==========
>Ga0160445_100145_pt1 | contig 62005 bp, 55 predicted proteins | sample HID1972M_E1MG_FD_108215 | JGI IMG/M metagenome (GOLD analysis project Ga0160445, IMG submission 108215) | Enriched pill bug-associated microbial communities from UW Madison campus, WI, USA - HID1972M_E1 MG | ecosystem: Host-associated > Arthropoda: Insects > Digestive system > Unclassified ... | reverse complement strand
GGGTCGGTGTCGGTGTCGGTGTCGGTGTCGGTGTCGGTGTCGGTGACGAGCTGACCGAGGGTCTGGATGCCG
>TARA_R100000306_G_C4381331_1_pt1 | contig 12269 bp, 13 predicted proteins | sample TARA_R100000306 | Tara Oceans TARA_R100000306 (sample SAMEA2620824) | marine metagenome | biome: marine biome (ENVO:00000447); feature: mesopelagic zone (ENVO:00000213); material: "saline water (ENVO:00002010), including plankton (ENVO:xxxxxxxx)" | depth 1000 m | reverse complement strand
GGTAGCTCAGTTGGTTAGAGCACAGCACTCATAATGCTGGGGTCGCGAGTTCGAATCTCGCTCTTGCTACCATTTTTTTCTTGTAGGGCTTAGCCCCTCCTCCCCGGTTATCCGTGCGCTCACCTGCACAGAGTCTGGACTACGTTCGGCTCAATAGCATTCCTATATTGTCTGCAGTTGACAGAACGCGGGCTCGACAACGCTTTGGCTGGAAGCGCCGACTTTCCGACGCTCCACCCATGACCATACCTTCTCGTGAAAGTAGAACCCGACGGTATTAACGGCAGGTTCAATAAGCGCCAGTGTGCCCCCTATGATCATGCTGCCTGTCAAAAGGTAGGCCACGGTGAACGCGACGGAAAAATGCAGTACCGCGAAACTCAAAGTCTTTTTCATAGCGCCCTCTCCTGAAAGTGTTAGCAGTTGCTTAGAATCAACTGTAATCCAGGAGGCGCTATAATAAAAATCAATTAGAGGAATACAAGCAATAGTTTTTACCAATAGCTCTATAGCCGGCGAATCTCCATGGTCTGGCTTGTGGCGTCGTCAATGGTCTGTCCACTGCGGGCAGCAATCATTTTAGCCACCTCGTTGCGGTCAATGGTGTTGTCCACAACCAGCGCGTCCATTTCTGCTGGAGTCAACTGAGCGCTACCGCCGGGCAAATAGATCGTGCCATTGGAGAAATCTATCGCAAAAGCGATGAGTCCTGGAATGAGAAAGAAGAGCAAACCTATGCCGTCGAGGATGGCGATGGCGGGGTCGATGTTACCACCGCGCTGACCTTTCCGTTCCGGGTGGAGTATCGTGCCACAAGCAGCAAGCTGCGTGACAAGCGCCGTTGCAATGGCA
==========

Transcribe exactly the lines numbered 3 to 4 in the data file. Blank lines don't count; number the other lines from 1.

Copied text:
>TARA_R100000306_G_C4381331_1_pt1 | contig 12269 bp, 13 predicted proteins | sample TARA_R100000306 | Tara Oceans TARA_R100000306 (sample SAMEA2620824) | marine metagenome | biome: marine biome (ENVO:00000447); feature: mesopelagic zone (ENVO:00000213); material: "saline water (ENVO:00002010), including plankton (ENVO:xxxxxxxx)" | depth 1000 m | reverse complement strand
GGTAGCTCAGTTGGTTAGAGCACAGCACTCATAATGCTGGGGTCGCGAGTTCGAATCTCGCTCTTGCTACCATTTTTTTCTTGTAGGGCTTAGCCCCTCCTCCCCGGTTATCCGTGCGCTCACCTGCACAGAGTCTGGACTACGTTCGGCTCAATAGCATTCCTATATTGTCTGCAGTTGACAGAACGCGGGCTCGACAACGCTTTGGCTGGAAGCGCCGACTTTCCGACGCTCCACCCATGACCATACCTTCTCGTGAAAGTAGAACCCGACGGTATTAACGGCAGGTTCAATAAGCGCCAGTGTGCCCCCTATGATCATGCTGCCTGTCAAAAGGTAGGCCACGGTGAACGCGACGGAAAAATGCAGTACCGCGAAACTCAAAGTCTTTTTCATAGCGCCCTCTCCTGAAAGTGTTAGCAGTTGCTTAGAATCAACTGTAATCCAGGAGGCGCTATAATAAAAATCAATTAGAGGAATACAAGCAATAGTTTTTACCAATAGCTCTATAGCCGGCGAATCTCCATGGTCTGGCTTGTGGCGTCGTCAATGGTCTGTCCACTGCGGGCAGCAATCATTTTAGCCACCTCGTTGCGGTCAATGGTGTTGTCCACAACCAGCGCGTCCATTTCTGCTGGAGTCAACTGAGCGCTACCGCCGGGCAAATAGATCGTGCCATTGGAGAAATCTATCGCAAAAGCGATGAGTCCTGGAATGAGAAAGAAGAGCAAACCTATGCCGTCGAGGATGGCGATGGCGGGGTCGATGTTACCACCGCGCTGACCTTTCCGTTCCGGGTGGAGTATCGTGCCACAAGCAGCAAGCTGCGTGACAAGCGCCGTTGCAATGGCA